Deep-sea Coral Ecology, Health, and Diversity
Project Status: This project began in January 2004 and is Ongoing
We conduct field surveys of the deep seafloor in the U.S. and neighboring waters to assess the distribution, health, and biodiversity of deep-sea coral ecosystems. We use remotely operated vehicles (ROVs) equipped with environmental sensors and high-resolution cameras to document and assess deep-sea coral habitats. The resulting information is used for better management and protection of these ecosystems and the associated species they support.
Why We Care
Deep-sea corals are fragile seafloor creatures living in cold, dark ocean waters from 50 to over 8,000 meters deep. They provide crucial habitat, refuge, and spawning grounds for fish, shrimp, crabs, and other important sea life. Sea fans and sponges found in these habitats hold potential for the development of important pharmaceuticals.
Deep-sea corals range in age from hundreds to thousands of years, and, because they are so slow growing, they are slow to recover from damage caused by destructive bottom fishing, oil and gas exploration, climate change, and land-based pollution.
What We Are Doing
We are surveying the deep seafloor (> 50 meters depth) to assess the health and condition of deep-sea coral habitats relative to environmental threats. The habitats and their stressors vary in character from region to region. The West Atlantic harbors large areas of deep-sea stony coral reefs in the midst of large energy reserves, but the North Pacific contains some of the most diverse and abundant communities in the midst of active bottom-fishing grounds.
We are working closely with NOAA National Marine Sanctuaries (NMS) to survey and document deep-sea habitats in protected and unprotected waters, particularly along the U.S. West Coast. We mapped seafloor habitat in the Gulf of Farallones NMS, we explored these newly mapped seafloor habitats using an ROV to assess deep-sea coral and sponge aggregations. We also explored deep-corals in and around Channel Islands NMS, investigating the vulnerability of these ecosystems to climate change and commercial fishing.
In the Gulf of Mexico, we are working on the Natural Resource Damage Assessment for Deepwater Horizon (NRDA-DWH), examining potential effects of the surface oil on mesophotic sea fans located below the surface slick. We are also helping NOAA's Deep-Sea Coral Research and Technology Program to develop a national database of known deep-sea coral locations throughout the region to improve habitat suitability modeling efforts.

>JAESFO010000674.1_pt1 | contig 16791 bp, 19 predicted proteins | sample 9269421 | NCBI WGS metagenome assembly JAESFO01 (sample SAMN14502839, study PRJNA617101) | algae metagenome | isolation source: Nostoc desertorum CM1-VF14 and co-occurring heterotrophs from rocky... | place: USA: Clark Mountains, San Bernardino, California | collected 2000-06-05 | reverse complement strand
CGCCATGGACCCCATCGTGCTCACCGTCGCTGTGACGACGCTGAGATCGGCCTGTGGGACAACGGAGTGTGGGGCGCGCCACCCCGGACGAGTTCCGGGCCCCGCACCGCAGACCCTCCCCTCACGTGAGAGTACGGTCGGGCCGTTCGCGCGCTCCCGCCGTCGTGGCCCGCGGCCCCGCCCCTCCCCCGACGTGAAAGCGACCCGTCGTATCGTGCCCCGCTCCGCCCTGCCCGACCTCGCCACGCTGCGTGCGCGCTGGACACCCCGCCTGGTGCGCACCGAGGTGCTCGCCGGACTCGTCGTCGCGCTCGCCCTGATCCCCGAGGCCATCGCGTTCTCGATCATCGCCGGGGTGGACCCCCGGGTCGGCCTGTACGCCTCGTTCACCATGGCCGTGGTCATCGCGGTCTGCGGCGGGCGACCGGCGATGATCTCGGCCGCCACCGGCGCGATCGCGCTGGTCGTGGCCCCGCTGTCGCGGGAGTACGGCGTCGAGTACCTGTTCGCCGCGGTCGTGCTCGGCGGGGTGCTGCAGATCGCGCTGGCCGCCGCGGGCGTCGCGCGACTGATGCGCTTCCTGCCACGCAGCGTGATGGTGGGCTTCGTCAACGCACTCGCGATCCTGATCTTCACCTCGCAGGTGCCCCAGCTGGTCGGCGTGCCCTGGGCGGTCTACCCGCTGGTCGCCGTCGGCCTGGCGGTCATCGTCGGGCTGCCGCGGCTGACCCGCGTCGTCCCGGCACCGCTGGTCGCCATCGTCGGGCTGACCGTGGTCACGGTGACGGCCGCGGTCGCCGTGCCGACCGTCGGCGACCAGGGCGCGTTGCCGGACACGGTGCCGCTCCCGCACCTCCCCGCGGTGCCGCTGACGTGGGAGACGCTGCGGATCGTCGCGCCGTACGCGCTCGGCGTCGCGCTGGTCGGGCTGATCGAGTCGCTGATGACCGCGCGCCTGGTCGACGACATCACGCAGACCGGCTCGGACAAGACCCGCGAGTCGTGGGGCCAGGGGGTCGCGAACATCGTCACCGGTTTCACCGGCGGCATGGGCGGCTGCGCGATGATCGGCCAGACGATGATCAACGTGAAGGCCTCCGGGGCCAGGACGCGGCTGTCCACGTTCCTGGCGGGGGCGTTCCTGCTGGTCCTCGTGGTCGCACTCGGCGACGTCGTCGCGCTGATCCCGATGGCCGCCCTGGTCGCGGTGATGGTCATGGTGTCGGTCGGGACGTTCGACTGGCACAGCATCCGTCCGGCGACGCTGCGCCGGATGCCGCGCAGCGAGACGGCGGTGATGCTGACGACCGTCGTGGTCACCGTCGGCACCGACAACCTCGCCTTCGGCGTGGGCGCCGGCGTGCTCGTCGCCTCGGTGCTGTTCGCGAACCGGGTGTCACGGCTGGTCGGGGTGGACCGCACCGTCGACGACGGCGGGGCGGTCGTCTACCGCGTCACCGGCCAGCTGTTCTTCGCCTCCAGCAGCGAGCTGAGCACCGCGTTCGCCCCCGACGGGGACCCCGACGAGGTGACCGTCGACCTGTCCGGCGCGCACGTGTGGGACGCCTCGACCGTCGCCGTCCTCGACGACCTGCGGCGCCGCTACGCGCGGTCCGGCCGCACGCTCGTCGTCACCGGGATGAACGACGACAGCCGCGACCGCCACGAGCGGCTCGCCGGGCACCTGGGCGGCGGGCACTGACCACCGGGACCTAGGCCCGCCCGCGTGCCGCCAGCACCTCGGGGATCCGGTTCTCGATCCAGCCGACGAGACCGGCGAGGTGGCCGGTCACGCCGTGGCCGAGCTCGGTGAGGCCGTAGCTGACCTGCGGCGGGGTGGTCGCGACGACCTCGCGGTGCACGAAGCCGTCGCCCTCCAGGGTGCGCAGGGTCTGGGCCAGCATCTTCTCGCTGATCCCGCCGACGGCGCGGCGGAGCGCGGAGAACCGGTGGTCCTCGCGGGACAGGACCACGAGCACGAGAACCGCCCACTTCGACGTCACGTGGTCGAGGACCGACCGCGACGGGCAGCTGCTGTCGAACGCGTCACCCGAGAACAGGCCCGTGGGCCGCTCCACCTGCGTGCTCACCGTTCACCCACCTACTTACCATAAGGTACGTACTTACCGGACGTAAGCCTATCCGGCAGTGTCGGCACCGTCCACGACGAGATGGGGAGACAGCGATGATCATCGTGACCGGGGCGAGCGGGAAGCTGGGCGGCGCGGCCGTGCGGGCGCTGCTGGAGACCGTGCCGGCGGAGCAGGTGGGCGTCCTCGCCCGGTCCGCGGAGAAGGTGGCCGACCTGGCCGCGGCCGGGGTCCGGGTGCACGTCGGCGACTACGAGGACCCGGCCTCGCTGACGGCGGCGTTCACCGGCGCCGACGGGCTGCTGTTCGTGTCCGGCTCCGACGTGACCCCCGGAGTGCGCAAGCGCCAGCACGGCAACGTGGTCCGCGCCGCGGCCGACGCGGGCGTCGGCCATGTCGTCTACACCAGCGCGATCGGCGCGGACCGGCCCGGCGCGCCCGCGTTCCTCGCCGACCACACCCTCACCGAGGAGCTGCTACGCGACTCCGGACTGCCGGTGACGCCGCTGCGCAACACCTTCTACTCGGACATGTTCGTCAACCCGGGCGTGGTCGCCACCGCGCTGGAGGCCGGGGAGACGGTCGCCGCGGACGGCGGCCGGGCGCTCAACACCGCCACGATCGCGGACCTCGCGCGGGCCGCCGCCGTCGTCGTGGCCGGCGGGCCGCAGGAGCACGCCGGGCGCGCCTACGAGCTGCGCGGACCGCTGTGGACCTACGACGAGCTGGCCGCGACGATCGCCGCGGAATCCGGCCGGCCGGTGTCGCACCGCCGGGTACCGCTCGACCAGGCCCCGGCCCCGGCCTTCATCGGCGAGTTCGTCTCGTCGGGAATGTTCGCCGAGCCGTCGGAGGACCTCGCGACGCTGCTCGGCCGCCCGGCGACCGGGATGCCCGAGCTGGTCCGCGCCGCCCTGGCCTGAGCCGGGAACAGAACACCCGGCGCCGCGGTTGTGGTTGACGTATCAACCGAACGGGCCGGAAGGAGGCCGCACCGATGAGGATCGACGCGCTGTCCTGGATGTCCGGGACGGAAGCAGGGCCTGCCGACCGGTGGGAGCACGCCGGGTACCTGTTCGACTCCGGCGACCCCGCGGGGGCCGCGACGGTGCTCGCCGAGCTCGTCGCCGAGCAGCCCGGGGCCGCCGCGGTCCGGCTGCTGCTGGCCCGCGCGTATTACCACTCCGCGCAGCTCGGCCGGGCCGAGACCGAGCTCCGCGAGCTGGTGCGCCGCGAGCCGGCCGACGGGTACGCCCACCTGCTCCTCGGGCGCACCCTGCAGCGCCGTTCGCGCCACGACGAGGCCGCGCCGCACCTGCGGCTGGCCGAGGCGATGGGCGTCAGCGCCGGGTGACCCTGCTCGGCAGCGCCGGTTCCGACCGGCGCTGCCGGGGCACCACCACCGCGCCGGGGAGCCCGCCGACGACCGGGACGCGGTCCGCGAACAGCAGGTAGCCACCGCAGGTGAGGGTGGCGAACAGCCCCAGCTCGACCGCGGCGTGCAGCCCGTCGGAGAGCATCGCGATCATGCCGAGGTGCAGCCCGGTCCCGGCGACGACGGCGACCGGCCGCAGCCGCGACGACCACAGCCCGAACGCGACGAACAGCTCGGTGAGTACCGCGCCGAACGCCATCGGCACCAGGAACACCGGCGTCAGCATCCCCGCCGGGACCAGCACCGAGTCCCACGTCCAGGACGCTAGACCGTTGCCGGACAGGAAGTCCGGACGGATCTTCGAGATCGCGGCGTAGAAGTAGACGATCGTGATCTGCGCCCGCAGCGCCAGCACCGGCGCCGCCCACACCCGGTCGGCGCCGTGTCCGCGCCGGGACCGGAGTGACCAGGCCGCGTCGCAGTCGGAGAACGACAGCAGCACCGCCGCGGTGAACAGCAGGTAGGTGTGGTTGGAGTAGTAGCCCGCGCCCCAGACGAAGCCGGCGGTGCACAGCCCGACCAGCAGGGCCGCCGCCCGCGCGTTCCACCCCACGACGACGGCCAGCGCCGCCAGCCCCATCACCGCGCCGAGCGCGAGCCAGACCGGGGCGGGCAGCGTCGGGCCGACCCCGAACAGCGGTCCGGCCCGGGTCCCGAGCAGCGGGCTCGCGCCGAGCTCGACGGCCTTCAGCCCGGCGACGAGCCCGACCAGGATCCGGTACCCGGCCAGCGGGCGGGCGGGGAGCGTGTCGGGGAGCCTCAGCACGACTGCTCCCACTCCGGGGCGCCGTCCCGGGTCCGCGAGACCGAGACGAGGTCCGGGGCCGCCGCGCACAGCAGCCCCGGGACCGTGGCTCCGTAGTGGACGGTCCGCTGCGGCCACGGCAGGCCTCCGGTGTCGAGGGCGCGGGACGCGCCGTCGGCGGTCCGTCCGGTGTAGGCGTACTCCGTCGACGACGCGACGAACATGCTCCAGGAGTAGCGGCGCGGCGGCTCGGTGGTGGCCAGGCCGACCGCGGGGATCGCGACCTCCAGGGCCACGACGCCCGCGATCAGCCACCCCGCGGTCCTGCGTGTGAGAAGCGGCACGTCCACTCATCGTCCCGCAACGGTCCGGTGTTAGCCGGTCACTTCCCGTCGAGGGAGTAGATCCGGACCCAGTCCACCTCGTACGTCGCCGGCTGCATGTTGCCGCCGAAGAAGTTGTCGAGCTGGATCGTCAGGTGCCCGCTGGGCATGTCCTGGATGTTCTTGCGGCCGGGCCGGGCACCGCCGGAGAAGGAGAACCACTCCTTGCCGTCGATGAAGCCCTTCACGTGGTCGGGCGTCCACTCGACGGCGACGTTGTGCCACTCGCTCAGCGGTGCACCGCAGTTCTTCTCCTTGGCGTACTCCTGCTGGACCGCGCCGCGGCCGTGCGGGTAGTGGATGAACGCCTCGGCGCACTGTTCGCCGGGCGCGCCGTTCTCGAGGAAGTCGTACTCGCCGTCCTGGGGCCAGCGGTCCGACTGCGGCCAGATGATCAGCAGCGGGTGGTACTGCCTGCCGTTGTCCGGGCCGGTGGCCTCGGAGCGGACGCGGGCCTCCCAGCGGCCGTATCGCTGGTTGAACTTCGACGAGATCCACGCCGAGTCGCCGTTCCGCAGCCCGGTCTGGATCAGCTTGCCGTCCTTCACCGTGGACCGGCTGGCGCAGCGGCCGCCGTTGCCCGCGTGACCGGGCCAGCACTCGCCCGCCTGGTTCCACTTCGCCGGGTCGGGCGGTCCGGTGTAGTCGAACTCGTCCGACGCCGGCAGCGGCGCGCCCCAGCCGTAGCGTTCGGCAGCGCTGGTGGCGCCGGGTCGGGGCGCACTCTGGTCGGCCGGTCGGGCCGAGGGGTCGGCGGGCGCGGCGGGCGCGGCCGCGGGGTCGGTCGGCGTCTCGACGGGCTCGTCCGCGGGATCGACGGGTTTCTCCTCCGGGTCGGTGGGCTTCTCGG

What We Found in U.S. West Coast National Marine Sanctuaries
At Gulf of Farallones National Marine Sanctuary, our surveys resulted in:
- First high-resolution multibeam maps of the submerged continental shelf and slope between 50–1,000 meters depth (Dartnell et al. 2014)
- Detailed characterization of sponge, coral, and fish assemblages on Rittenburg Bank and the Farallon Escarpment (Etnoyer et al 2014), including
First documentation of habitat-forming deep-sea black coral Antipathes dendrochristos north of Point Conception,
First documentation of the deep-sea bubblegum coral Paragorgia stephencairnsii in Gulf of Farallones NMS, and
Evidence of deep-sea corals and sponges providing essential fish habitat for yelloweye rockfish, among other species.
At Olympic Coast National Marine Sanctuary, our surveys resulted in:
- The first-ever records of the habitat-forming stony coral Lophelia pertusa (Hyland et al. 2008),
- Photographic evidence that deep-sea gorgonian corals serve as habitat for commercially important rockfishes (Brancato et al. 2010),
- Photographic evidence of human influence on the seafloor, including trawl marks in sediment, overturned rocks, lost fishing gear, and dead coral entangled in lost gear (Brancato et al. 2010),
- More than 2,000 records of octocorals and black corals added to NOAA’s National Database of Deep-Sea Corals,
- Our data played a key role in planning for the Olympic 2 Groundfish Essential Fish Habitat (EFH) Conservation Area, established in June 2006, and
- Our data played a key role in marine spatial planning, such as the establishment of deep-sea coral marine sanctuaries that provide protection from bottom-fishing and other human uses.
What We Found in U.S. Neighboring Seas
In the Caribbean Sea, our surveys resulted in:
- First reports of deep-sea coral Lophelia pertusa off Roatan, Honduras (Etnoyer et al 2011),
- First visual surveys and exploration deeper than 300 m, first records of Madrepora and Paracalyptrophora off Belize, and
- First publicly available high-resolution multibeam maps of the southern Mesoamerican Reef continental slope between 50–3,000 meters depth off Honduras and Belize.
Our future plans include:
New benthic surveys using ROVs in the Gulf of Alaska, Southern California Bight, and the Gulf of Mexico
Exploration of the influence of ocean acidification and climate change on deep-sea corals in Southern California
Ongoing studies of health and condition of sea fans on mesophotic reefs in the Northwest Gulf of Mexico as part of the Natural Resource Damage Assessment for Mississippi Canyon 252
Related Regions of Study: Gulf of Mexico, Alaska, California, Washington
Primary Contacts: Peter Etnoyer, Jeff Hyland
Science for Coastal Ecosystem Management (Marine Spatial Planning, Protected Species, Coral)
Related NCCOS Center: CCEHBR